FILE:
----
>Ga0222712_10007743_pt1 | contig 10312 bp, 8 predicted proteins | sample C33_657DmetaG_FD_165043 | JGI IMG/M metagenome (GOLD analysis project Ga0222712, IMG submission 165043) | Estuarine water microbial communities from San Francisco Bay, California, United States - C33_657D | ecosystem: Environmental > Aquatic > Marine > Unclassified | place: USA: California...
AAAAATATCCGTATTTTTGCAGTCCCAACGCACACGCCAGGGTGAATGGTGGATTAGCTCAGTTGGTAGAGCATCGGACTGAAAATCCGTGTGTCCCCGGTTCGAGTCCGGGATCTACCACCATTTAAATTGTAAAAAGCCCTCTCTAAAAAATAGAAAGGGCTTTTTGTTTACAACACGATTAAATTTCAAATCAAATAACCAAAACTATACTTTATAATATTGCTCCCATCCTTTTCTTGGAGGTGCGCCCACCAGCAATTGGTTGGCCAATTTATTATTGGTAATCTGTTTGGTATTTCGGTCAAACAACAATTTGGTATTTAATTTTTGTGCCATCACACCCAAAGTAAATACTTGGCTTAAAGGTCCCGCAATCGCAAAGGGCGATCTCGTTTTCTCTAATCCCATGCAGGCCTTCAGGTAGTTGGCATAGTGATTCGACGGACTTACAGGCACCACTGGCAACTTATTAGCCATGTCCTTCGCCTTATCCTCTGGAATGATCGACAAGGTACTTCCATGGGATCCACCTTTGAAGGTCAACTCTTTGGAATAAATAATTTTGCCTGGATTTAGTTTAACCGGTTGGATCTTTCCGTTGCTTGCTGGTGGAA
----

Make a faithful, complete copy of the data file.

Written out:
>Ga0222712_10007743_pt1 | contig 10312 bp, 8 predicted proteins | sample C33_657DmetaG_FD_165043 | JGI IMG/M metagenome (GOLD analysis project Ga0222712, IMG submission 165043) | Estuarine water microbial communities from San Francisco Bay, California, United States - C33_657D | ecosystem: Environmental > Aquatic > Marine > Unclassified | place: USA: California...
AAAAATATCCGTATTTTTGCAGTCCCAACGCACACGCCAGGGTGAATGGTGGATTAGCTCAGTTGGTAGAGCATCGGACTGAAAATCCGTGTGTCCCCGGTTCGAGTCCGGGATCTACCACCATTTAAATTGTAAAAAGCCCTCTCTAAAAAATAGAAAGGGCTTTTTGTTTACAACACGATTAAATTTCAAATCAAATAACCAAAACTATACTTTATAATATTGCTCCCATCCTTTTCTTGGAGGTGCGCCCACCAGCAATTGGTTGGCCAATTTATTATTGGTAATCTGTTTGGTATTTCGGTCAAACAACAATTTGGTATTTAATTTTTGTGCCATCACACCCAAAGTAAATACTTGGCTTAAAGGTCCCGCAATCGCAAAGGGCGATCTCGTTTTCTCTAATCCCATGCAGGCCTTCAGGTAGTTGGCATAGTGATTCGACGGACTTACAGGCACCACTGGCAACTTATTAGCCATGTCCTTCGCCTTATCCTCTGGAATGATCGACAAGGTACTTCCATGGGATCCACCTTTGAAGGTCAACTCTTTGGAATAAATAATTTTGCCTGGATTTAGTTTAACCGGTTGGATCTTTCCGTTGCTTGCTGGTGGAA